The wind farm, comprising ten 3MW turbines manufactured by Doosan Heavy Industries & Construction, marks an important step in South Korea's nascent offshore wind market, which has stubbornly remained at 5MW in size since 2011.
South Korea has sizeable offshore shipping, oil and gas and steel-making industries as well as plans for at least eight offshore wind projects, including the first and second phases of the 2.5GW Southwest offshore wind project. However, progress has been slow.
The country's installed offshore wind capacity has so far consisted of a testbed in Jeju, set up by Korea Institute of Energy Research (Kier).
The testbed includes one of Doosan's 3MW machines and a 2MW turbine produced by Korean shipbuilder STX Offshore, which filed for receivership earlier this year.
Tamra's progress has not been smooth. In 2013 the project, originally 60MW in size, had its permit suspended due to local opposition and had to be downsized.
Earlier this year South Korean steel maker POSCO sold its share in Tamra Offshore Wind Power Company, the special purpose vehicle company developing the project, to Korea South East Power and NongHyup.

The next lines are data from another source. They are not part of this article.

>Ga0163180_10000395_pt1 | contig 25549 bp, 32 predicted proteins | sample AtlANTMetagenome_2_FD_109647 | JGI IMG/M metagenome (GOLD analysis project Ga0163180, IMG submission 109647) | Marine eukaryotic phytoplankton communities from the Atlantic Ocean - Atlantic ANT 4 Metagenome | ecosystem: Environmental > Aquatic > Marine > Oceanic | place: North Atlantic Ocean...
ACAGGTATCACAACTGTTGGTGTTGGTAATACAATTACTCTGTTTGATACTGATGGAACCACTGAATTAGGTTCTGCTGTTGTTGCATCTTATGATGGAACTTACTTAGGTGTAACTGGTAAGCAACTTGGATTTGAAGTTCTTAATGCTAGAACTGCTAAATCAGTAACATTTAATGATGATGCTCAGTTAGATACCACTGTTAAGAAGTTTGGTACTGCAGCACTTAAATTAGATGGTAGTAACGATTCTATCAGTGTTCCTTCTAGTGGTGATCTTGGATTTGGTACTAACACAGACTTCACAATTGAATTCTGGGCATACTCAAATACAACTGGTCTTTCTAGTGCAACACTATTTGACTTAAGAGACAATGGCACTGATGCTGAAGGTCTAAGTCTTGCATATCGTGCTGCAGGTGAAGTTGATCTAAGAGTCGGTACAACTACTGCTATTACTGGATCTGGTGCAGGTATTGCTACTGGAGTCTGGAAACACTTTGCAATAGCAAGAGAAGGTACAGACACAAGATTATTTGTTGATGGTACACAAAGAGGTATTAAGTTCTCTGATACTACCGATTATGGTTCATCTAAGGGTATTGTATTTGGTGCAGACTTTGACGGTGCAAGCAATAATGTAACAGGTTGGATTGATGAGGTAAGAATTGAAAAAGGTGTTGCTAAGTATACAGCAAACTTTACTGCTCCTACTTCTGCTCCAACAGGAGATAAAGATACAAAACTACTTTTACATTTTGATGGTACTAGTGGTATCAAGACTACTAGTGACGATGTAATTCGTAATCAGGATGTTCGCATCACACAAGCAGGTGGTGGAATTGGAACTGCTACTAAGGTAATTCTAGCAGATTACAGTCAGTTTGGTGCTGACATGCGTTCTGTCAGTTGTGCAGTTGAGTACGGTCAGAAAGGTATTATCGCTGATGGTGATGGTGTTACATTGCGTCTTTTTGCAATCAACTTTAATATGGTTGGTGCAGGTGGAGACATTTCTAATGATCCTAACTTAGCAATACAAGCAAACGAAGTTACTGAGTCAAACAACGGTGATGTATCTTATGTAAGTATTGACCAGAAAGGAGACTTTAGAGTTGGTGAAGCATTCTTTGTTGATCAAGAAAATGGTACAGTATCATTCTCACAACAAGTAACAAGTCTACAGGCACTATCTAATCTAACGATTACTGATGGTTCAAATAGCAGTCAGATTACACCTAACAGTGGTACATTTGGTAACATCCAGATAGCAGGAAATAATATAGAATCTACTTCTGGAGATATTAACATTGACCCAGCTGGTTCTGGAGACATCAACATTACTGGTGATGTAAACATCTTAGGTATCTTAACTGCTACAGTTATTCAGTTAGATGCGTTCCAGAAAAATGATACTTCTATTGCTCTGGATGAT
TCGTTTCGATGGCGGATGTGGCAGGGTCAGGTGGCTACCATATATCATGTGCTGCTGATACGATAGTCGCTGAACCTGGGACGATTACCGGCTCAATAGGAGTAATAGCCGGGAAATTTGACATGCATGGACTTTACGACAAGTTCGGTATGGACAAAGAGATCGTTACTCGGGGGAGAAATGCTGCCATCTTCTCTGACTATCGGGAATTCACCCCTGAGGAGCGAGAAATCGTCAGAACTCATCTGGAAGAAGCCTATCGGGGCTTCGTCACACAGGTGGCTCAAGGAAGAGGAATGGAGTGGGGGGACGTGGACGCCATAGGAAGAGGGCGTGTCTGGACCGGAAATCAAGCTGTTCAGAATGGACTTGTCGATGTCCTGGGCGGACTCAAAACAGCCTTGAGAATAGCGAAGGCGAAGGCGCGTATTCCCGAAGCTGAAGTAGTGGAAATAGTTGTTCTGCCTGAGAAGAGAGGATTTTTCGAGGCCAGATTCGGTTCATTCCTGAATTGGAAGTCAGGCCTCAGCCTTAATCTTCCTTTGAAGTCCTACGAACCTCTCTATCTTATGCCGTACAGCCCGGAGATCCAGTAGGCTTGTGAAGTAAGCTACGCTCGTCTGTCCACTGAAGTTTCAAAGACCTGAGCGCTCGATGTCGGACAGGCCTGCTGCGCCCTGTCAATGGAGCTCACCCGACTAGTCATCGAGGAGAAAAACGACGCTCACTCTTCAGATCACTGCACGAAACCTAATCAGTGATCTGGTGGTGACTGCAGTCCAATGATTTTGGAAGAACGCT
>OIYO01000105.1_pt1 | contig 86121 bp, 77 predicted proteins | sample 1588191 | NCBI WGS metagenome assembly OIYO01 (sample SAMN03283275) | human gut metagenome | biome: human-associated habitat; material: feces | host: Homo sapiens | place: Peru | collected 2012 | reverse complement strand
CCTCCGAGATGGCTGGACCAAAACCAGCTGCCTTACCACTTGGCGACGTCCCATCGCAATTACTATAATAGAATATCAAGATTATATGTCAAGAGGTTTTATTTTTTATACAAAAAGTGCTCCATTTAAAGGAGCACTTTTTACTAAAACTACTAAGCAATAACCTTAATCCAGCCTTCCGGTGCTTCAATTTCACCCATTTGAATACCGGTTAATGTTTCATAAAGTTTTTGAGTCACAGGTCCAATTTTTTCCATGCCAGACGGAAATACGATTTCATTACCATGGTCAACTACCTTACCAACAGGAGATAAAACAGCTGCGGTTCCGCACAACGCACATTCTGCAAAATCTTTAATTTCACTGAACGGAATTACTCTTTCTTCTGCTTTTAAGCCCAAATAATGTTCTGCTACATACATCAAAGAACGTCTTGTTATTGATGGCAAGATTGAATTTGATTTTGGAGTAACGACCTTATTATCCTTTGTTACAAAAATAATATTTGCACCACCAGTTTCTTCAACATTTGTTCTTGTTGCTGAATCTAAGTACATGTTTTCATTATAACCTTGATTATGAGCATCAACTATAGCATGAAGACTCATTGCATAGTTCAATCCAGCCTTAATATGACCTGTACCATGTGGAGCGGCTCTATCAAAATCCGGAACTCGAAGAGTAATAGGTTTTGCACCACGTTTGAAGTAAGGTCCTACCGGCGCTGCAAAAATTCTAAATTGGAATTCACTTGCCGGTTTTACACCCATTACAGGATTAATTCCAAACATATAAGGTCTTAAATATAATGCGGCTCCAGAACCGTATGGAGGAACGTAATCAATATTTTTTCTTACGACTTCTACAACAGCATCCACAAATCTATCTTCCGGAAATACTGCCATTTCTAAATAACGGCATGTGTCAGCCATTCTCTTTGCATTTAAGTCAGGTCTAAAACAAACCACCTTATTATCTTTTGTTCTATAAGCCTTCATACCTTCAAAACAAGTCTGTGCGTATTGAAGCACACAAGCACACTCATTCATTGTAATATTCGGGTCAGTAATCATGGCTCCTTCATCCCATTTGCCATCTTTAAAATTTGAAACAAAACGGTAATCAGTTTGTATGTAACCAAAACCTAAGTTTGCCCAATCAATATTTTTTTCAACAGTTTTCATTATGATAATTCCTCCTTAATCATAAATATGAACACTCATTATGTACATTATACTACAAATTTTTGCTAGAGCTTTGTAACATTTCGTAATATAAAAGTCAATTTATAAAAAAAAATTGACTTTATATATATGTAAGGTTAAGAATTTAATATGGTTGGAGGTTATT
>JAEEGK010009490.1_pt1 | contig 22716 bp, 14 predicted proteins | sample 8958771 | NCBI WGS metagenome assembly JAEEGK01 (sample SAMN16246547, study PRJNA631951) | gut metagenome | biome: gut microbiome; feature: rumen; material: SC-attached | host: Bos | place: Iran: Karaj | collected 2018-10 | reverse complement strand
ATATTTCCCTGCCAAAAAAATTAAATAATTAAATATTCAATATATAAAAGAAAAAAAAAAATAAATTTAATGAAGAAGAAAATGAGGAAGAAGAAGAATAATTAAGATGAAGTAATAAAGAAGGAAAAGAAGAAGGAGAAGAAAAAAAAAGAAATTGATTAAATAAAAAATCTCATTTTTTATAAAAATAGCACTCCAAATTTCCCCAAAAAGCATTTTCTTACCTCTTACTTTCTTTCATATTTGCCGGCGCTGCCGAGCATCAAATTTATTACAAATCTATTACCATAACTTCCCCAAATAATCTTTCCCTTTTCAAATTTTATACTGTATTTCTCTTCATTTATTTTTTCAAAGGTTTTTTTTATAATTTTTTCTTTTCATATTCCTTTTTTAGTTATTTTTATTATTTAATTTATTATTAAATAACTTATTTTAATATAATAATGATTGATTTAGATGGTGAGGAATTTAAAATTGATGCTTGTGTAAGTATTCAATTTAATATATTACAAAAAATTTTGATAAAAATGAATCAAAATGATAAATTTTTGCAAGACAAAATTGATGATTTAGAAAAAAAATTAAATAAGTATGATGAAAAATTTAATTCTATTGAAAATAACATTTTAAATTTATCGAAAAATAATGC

LOC, a global marine and shipping surveyor , was appointed by reinsurers Swiss Re and Korean Re to provide the marine warranty certificates on Tamra.
The certificates, awarded at various stages of the construction of the wind farm are required to ensure the validity of any insurance claims filed during the project's operation.
Tamra is the first offshore wind project LOC has worked on in Asia-Pacific. The company is a leading provide of marine warranty surveying services to the offshore wind industry, having worked on 6GW-worth of projects in European waters and also the 30MW Block Island wind project, which will be the first commercial offshore wind farm in US waters when it is commissioned.